Very Close. Very Different (Sakurai Column 527)

Very Close, Very Different – Sakurai’s Famitsu Column, Vol. 527

Originally published March 30th, 2017.

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A week before writing this column, two wonderfully outstanding works were released and I was torn between how to spend my time. Horizon Zero Dawn (from here on out “Horizon”) and The Legend of Zelda: Breath of the Wild (further referred to as “Zelda”). By all means, play them both because they really are masterpieces.

With that being said, I am surprised by the fact that although there are aspects that are very close, there are other aspects that are very different.

First, I will summarize their common points.

Common Features

  • Open world ARPG
  • The protagonist carries the fate of the world on their shoulders
  • Antiquated culture. There aren’t many towns.
  • A story that chases a forgotten past.
  • Strategy and tactics centered around the bow and arrow.
  • Day to day collecting of raw materials and hunting.
  • Hiding and surprise attacks are effective.
  • Enemies drop their equipment when neutralized.
  • Use everything of the surroundings.
  • Catch wild creatures and ride them.
  • Skillfully prepare and change equipment to best suit the situation.
  • The last boss puts the enemies of nature under its control by an invisible power.
  • Development period was roughly 6 years?

Next, I will summarize the areas I felt were contrasting.

The former is Horizon, and the latter is Zelda.

Contrasting Aspects

  • New IP from overseas. / Series with a deep history in Japan.
  • Enemies are mechanized living creatures of metal. / Standard monsters of flesh.
  • Nimble and can swiftly dash without limit. / Sprinting is punctuated by resting from time to time so that your stamina gauge doesn’t run out.
  • Cliff climbing is smooth. Like semiautomatic acrobatics. / Steadily climb while managing the stamina gauge.
  • Battles are flashy. Bring down the enemy with an overwhelming attack and end with a finishing blow. / Fights tend to become a matter of using long range attacks and attacking after dodging, to minimize risk of damage.
  • Even if you run out of ammo you can quickly craft things on the spot and make as many life restoration items as you want. / Preparation and making arrows, weapons, equipment and cooking beforehand is essential.
  • Take out enemies and become stronger through skills and leveling up. / Become stronger by finding shrines, clearing puzzles, and increasing the level of your stamina and heart gauge.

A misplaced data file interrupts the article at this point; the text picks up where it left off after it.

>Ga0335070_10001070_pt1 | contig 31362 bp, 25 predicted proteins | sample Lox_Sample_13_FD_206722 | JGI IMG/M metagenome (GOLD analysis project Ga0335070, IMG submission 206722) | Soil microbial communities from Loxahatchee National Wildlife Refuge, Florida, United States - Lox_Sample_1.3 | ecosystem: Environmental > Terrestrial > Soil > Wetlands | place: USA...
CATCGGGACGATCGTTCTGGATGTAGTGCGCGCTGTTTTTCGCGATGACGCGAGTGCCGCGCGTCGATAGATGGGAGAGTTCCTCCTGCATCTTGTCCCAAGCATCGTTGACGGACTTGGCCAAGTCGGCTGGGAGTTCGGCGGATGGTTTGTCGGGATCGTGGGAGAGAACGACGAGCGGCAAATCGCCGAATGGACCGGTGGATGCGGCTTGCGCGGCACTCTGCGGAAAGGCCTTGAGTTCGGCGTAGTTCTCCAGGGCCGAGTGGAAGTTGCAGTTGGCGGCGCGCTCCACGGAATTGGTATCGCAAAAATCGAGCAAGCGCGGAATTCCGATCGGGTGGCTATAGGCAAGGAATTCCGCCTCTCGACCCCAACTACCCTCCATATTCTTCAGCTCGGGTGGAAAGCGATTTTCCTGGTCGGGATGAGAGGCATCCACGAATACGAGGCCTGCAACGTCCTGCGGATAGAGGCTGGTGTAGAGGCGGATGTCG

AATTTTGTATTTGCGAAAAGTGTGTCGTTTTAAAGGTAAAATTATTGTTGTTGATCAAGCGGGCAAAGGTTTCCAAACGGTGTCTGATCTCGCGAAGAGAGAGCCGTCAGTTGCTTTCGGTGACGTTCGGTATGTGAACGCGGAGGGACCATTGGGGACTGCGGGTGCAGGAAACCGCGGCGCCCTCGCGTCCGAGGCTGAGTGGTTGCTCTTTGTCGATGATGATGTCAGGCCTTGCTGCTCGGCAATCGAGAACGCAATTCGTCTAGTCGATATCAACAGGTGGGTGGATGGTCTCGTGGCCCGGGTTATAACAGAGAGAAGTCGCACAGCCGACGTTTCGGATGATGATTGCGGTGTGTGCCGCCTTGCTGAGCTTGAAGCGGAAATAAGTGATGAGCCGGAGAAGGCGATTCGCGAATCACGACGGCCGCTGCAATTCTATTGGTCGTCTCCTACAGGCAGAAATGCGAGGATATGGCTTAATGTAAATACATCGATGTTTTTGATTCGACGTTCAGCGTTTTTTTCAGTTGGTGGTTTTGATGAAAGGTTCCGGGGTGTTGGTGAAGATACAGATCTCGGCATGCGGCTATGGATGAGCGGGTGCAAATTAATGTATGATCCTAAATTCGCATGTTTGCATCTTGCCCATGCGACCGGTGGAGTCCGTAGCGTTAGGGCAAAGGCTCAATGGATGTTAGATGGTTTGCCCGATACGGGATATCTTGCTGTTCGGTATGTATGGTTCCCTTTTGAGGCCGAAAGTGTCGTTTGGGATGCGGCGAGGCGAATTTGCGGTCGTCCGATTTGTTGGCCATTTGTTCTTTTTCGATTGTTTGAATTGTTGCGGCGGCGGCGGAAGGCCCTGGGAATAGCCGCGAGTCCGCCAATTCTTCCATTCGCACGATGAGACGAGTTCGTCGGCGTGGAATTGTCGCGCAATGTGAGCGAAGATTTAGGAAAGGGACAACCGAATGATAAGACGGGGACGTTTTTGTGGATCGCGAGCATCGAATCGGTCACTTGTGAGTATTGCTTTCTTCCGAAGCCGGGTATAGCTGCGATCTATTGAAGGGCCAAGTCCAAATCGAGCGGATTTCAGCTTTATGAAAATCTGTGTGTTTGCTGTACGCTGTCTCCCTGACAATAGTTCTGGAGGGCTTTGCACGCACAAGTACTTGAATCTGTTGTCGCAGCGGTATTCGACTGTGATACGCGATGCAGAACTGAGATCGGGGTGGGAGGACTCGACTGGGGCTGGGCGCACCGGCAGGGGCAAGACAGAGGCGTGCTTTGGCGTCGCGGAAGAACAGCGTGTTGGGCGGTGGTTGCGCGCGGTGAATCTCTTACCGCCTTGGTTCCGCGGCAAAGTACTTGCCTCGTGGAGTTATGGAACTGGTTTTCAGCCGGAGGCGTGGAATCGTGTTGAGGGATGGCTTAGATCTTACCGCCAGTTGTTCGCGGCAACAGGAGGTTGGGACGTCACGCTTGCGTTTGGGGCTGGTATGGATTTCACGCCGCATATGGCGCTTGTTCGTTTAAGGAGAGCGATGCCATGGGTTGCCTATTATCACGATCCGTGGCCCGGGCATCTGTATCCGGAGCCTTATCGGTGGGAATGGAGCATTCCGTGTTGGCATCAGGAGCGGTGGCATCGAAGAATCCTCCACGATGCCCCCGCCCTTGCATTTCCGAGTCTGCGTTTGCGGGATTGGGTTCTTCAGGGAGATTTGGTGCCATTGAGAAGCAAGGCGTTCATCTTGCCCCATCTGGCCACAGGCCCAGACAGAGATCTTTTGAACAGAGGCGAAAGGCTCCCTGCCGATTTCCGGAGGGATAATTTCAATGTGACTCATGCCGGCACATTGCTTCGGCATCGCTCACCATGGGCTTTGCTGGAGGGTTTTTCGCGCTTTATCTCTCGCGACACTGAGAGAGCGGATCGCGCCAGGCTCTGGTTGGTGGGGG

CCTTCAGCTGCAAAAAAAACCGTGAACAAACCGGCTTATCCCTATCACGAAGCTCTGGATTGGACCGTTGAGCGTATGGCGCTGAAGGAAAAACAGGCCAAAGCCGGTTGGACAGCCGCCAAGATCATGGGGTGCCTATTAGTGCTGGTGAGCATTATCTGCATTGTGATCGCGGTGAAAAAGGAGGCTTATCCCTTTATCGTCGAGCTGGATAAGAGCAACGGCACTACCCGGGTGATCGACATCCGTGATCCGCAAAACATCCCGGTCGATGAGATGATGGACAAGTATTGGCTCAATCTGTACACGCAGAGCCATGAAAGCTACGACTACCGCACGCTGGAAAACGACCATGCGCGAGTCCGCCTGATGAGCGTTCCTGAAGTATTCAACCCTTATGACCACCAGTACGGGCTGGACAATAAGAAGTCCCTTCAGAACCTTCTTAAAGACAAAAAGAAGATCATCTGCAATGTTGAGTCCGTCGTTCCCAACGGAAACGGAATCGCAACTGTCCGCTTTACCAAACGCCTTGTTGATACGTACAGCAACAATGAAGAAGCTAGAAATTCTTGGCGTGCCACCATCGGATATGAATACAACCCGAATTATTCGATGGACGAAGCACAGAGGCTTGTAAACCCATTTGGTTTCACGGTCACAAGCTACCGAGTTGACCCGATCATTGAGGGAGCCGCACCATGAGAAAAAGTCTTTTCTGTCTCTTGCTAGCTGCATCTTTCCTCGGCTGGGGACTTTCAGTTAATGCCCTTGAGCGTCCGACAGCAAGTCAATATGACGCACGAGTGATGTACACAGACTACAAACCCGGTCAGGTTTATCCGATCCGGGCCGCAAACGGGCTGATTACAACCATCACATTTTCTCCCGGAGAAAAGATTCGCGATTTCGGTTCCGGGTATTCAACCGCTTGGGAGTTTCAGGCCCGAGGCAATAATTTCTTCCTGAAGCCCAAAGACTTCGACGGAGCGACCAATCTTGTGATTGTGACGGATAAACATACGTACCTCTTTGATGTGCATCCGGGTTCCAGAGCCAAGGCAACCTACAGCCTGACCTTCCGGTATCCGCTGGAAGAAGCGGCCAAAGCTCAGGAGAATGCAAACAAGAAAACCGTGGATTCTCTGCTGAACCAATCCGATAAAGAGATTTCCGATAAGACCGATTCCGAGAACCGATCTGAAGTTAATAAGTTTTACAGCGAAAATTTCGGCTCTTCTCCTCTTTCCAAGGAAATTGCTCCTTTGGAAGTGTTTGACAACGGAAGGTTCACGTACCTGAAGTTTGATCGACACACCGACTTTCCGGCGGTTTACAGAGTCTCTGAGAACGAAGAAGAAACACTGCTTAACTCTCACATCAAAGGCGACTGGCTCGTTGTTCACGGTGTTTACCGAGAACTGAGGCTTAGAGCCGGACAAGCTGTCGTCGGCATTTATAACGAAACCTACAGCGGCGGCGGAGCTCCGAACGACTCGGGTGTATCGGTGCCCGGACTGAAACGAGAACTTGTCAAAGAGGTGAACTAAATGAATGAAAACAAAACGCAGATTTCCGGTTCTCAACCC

• Free to catch as many horses and creatures as you want and switch rides often. / You have to register horses at the stable, and there’s a limit to the number of favorites you can have.
  • The graphics are very realistic. The models of the machines and things are beautiful and the attention to detail is eye catching. / Presented with a cartoonish art style that omits details, yet possesses a unique characteristic.
  • Story driven. The intention of the main character is clear and it follows the story. / Freedom. The depiction of the main character is vague and he has no dialogue, so it is easy to project the player’s own feelings.
  • Due to the aforementioned point, one doesn’t get lost because the next destination is made clear by the basic structure. / It’s nice that everything is open and available. You are allowed to go everywhere and even challenge the last boss from the beginning.

Overall, Horizon is more stress free and Zelda is becoming a tiresome routine. However, if you’ve played Zelda, you probably understand this well: the chores of Zelda are the most fun part!

If a game is easy to play, that’s definitely a good thing.

Even recently, it has become a trend to take note of the amount of stress the player feels.

But again, comfort and the fun of resource management are two different things.

Purposely doing things in a roundabout way, or steadily doing things one at a time can be enjoyable, and leveling up your character’s stats creates a really good feeling on top of that. As a principle, I think both are the right answer.

Once you get used to each game’s bows, horses, and combat systems the confusion of switching between them is also a bit of fun.

I repeat, play them both if possible. So many well-made works lining up like this doesn’t happen often!


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3 comments

  1. This translation kind of gives a bad impression about Zelda which I’d like to comment a bit. In the original Japanese he refers to Zelda as ‘mendokusai’, which surely does have a negative connotation of ‘having to take into account multiple things at the same time’, and then says that ‘sono mendokusasa ga saikou ni tanoshii’, or ‘that complexity is so much awesome fun’, or ‘the best type of fun’, which is a great praise. He is using a technique where he uses words that have negative connotations to talk about something, then flips that negativity into a greater positivity, which gives the reader greater impression of the praise. I feel this hasn’t translated well into this text.

  2. I think translation should be “overwhelming task”, and not “tiresome routine”.

    Thanks for the superb job, though.

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